Danger with drones getting hacked: it will get worse before it gets better

With the recent news of a drone causing chaos at Gatwick airport, hacking IoT devices has resurfaced as a topic of discussion especially regarding the security issues should a multitude of devices be hacked.

In the optimal situation, there is no way that anyone should be able to access, much less hijack, the critical functions of an IoT device such as a drone. While the power for destruction from just one drone may seem paltry, directing these drones in large numbers at a target is a very real, and dangerous, possibility – as confirmed by this news.

The time to act is now to take control of security in IoT devices at the most basic level: the hardware.

Manufacturers need to move away from the attitude that “it works, let’s try to secure it and get it to market” to “if it’s not secure, it doesn’t work”. Unless the industry adopts this attitude, the security problems of IoT will continue to proliferate at an alarming rate and unfortunately, lives could quite literally be at stake.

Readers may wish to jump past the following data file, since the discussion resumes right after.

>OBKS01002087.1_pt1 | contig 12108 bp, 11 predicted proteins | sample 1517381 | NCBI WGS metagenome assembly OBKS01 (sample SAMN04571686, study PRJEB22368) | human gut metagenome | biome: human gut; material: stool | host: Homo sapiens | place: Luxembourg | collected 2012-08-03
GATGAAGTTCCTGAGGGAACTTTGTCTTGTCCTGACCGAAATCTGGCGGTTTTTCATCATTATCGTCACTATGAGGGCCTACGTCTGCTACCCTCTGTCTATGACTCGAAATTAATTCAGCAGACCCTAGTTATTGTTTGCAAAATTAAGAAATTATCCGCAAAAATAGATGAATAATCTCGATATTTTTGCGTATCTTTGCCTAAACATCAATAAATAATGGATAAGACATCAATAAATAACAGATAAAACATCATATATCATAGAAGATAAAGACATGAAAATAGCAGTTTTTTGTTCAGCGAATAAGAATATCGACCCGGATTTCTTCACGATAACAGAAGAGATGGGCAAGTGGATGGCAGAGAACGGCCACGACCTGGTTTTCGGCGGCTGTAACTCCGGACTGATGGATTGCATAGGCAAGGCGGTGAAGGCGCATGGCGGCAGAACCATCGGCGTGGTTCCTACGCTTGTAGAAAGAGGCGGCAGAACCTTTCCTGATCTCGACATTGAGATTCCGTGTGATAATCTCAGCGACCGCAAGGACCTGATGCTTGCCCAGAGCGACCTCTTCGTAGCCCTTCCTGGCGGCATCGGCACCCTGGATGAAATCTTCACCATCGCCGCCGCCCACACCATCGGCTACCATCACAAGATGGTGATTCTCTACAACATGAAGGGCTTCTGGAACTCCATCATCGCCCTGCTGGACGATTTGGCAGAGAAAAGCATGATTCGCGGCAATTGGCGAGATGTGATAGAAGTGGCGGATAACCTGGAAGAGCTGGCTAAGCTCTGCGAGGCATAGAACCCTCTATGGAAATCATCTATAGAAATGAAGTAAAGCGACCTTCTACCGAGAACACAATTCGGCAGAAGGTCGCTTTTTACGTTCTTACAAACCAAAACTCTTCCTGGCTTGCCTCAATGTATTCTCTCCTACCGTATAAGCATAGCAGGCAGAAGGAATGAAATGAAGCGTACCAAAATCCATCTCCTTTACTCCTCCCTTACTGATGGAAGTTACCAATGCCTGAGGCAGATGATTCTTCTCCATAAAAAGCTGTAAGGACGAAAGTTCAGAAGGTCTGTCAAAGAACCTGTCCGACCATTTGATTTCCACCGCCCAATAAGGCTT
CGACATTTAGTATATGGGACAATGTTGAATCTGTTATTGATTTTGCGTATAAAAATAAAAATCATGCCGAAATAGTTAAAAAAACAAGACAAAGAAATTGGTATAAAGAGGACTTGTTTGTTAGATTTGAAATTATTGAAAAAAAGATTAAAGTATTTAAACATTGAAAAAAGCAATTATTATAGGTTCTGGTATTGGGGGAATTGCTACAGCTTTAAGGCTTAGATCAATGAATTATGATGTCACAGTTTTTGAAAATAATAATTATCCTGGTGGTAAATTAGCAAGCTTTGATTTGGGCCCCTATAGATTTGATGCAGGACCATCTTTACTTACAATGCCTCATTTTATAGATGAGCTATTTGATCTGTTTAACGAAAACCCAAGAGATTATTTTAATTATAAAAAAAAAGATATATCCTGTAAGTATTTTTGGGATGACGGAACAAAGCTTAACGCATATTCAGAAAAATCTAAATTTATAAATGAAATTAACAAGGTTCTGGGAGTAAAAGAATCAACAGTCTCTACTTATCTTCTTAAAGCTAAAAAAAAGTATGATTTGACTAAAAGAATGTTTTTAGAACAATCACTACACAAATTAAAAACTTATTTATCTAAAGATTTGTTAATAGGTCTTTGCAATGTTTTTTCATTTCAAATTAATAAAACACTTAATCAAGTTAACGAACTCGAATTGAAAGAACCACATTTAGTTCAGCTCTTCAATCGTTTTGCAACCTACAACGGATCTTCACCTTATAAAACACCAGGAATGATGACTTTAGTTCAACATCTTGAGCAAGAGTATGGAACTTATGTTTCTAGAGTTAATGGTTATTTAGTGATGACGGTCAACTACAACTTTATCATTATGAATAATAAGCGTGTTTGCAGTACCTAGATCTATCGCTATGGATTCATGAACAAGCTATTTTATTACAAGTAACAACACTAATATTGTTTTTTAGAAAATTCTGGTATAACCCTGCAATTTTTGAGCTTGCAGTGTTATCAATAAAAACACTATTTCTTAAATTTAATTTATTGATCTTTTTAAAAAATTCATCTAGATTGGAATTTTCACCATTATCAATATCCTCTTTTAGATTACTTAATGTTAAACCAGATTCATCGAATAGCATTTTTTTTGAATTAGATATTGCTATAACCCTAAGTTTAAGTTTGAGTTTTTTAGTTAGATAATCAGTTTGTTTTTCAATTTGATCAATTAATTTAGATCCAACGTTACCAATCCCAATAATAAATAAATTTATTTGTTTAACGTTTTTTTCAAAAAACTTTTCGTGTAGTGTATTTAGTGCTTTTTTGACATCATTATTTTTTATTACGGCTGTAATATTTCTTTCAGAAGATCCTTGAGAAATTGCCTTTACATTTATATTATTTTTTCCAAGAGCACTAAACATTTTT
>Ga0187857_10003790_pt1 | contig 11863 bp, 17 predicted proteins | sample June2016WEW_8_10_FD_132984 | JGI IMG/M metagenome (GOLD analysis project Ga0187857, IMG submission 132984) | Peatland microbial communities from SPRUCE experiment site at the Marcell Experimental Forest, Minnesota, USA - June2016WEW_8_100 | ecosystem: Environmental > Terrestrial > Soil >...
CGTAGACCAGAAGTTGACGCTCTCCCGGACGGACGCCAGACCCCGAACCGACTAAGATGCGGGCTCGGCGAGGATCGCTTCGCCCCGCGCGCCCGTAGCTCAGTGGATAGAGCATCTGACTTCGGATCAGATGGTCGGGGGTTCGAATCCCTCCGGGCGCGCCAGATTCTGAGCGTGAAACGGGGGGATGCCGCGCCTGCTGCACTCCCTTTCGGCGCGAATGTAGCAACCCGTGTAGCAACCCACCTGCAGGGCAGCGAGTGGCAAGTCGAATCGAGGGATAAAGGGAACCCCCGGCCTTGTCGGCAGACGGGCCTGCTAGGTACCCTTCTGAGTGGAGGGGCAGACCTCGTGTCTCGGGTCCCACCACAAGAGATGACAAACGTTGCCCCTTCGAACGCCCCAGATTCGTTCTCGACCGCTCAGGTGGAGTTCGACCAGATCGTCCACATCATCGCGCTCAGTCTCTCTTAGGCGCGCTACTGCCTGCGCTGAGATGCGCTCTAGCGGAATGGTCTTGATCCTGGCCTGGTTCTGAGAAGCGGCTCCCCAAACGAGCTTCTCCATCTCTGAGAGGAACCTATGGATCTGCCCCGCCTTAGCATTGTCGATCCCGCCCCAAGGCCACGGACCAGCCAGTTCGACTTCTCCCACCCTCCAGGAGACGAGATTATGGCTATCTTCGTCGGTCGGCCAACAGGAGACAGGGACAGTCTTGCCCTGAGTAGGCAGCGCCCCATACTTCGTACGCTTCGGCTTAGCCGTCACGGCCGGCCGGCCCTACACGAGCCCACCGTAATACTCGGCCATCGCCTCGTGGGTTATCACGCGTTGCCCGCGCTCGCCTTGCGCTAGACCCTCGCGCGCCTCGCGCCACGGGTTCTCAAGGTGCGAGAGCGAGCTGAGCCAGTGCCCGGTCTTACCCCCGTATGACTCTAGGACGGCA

*   *   *

More about what can be done today to secure IoT: prpl Security Guidance for IoT

More about what can be done today to secure the smart home: prpl Smart Home Security Report

 

Dronejacking – a disaster waiting to happen.

By James O’Malley – original post at https://eandt.theiet.org/content/articles/2017/03/drones-wide-open-to-hijack-threats

Drones wide open to hijack threats

Don’t let that flying drone out of your sight: you never know where it might turn up next.

Last year, customers of Amazon in Cambridge began signing up for a novel delivery option.  A 25kg drone, which is able to fly up to 10 miles gripping a book-sized package underneath, took just 13 minutes to fly from the warehouse nearby, landing briefly to drop the order on a delivery mat marked with the distributor’s single-letter logo in the customer’s rear garden.

Read more of this post